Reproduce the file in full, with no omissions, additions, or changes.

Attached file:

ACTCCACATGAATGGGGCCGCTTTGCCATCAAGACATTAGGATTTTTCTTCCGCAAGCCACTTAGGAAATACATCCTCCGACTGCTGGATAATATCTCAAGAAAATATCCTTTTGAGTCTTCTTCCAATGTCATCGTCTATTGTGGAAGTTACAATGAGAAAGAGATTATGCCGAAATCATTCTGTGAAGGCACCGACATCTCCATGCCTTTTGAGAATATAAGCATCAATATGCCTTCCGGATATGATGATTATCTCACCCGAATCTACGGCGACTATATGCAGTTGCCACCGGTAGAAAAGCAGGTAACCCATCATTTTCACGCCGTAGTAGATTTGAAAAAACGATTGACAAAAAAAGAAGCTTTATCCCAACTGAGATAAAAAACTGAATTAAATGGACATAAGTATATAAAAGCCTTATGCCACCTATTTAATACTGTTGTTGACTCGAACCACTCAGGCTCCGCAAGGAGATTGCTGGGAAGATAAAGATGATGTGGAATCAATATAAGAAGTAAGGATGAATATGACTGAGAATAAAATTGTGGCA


ACTCCACATGAATGGGGCCGCTTTGCCATCAAGACATTAGGATTTTTCTTCCGCAAGCCACTTAGGAAATACATCCTCCGACTGCTGGATAATATCTCAAGAAAATATCCTTTTGAGTCTTCTTCCAATGTCATCGTCTATTGTGGAAGTTACAATGAGAAAGAGATTATGCCGAAATCATTCTGTGAAGGCACCGACATCTCCATGCCTTTTGAGAATATAAGCATCAATATGCCTTCCGGATATGATGATTATCTCACCCGAATCTACGGCGACTATATGCAGTTGCCACCGGTAGAAAAGCAGGTAACCCATCATTTTCACGCCGTAGTAGATTTGAAAAAACGATTGACAAAAAAAGAAGCTTTATCCCAACTGAGATAAAAAACTGAATTAAATGGACATAAGTATATAAAAGCCTTATGCCACCTATTTAATACTGTTGTTGACTCGAACCACTCAGGCTCCGCAAGGAGATTGCTGGGAAGATAAAGATGATGTGGAATCAATATAAGAAGTAAGGATGAATATGACTGAGAATAAAATTGTGGCA